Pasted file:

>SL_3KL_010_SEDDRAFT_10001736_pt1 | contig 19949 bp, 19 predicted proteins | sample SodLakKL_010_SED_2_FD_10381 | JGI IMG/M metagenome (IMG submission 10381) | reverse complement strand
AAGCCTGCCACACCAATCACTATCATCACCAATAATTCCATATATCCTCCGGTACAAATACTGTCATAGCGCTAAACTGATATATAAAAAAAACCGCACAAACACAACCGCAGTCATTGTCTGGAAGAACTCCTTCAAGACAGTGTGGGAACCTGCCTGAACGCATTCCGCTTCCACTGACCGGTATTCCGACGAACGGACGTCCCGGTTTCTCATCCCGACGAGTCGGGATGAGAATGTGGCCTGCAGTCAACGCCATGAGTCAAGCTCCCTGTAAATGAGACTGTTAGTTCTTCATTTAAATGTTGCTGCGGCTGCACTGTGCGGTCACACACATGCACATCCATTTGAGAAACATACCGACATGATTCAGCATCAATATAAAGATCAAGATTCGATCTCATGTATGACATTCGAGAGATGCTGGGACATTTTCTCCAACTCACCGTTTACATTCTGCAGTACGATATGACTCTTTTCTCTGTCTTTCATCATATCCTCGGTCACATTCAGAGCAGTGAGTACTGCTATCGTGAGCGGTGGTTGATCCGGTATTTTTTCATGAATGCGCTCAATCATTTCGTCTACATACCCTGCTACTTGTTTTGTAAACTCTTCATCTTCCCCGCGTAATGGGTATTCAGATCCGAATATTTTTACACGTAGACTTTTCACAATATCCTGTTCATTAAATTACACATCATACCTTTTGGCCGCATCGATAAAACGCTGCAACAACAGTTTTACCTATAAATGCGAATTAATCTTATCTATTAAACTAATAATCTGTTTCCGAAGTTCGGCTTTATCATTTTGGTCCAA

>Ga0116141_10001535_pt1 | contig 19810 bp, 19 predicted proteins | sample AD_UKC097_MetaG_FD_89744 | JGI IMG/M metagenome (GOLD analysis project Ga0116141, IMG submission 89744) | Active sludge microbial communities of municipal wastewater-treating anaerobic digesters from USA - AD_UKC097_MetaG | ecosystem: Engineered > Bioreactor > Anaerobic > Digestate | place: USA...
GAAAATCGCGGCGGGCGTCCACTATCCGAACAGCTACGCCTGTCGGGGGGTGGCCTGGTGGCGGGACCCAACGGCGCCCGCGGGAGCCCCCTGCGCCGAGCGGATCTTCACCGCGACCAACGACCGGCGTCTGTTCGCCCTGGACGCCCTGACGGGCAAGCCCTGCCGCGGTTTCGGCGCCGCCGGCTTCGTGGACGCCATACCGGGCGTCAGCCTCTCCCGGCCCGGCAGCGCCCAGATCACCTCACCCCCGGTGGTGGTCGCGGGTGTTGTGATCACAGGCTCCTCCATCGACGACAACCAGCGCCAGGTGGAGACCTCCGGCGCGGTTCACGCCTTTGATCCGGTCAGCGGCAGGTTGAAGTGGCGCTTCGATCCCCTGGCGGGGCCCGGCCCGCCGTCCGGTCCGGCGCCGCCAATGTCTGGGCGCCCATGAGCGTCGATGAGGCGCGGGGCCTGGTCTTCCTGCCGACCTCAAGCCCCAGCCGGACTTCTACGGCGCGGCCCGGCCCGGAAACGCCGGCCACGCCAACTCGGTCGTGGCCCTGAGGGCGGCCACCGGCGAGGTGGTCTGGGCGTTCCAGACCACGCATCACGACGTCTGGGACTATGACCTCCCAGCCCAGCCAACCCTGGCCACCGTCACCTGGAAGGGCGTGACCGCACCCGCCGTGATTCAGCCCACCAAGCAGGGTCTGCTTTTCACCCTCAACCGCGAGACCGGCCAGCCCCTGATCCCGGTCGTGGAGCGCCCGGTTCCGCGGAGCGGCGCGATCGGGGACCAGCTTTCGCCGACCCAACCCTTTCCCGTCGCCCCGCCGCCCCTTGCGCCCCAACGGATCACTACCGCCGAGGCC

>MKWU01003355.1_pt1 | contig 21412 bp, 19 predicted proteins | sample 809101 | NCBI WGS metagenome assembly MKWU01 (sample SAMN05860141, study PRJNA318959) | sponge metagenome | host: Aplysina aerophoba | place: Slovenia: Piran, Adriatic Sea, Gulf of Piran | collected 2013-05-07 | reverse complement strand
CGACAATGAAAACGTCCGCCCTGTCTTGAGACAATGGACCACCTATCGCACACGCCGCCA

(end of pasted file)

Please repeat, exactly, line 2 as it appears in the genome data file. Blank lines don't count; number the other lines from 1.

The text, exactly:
AAGCCTGCCACACCAATCACTATCATCACCAATAATTCCATATATCCTCCGGTACAAATACTGTCATAGCGCTAAACTGATATATAAAAAAAACCGCACAAACACAACCGCAGTCATTGTCTGGAAGAACTCCTTCAAGACAGTGTGGGAACCTGCCTGAACGCATTCCGCTTCCACTGACCGGTATTCCGACGAACGGACGTCCCGGTTTCTCATCCCGACGAGTCGGGATGAGAATGTGGCCTGCAGTCAACGCCATGAGTCAAGCTCCCTGTAAATGAGACTGTTAGTTCTTCATTTAAATGTTGCTGCGGCTGCACTGTGCGGTCACACACATGCACATCCATTTGAGAAACATACCGACATGATTCAGCATCAATATAAAGATCAAGATTCGATCTCATGTATGACATTCGAGAGATGCTGGGACATTTTCTCCAACTCACCGTTTACATTCTGCAGTACGATATGACTCTTTTCTCTGTCTTTCATCATATCCTCGGTCACATTCAGAGCAGTGAGTACTGCTATCGTGAGCGGTGGTTGATCCGGTATTTTTTCATGAATGCGCTCAATCATTTCGTCTACATACCCTGCTACTTGTTTTGTAAACTCTTCATCTTCCCCGCGTAATGGGTATTCAGATCCGAATATTTTTACACGTAGACTTTTCACAATATCCTGTTCATTAAATTACACATCATACCTTTTGGCCGCATCGATAAAACGCTGCAACAACAGTTTTACCTATAAATGCGAATTAATCTTATCTATTAAACTAATAATCTGTTTCCGAAGTTCGGCTTTATCATTTTGGTCCAA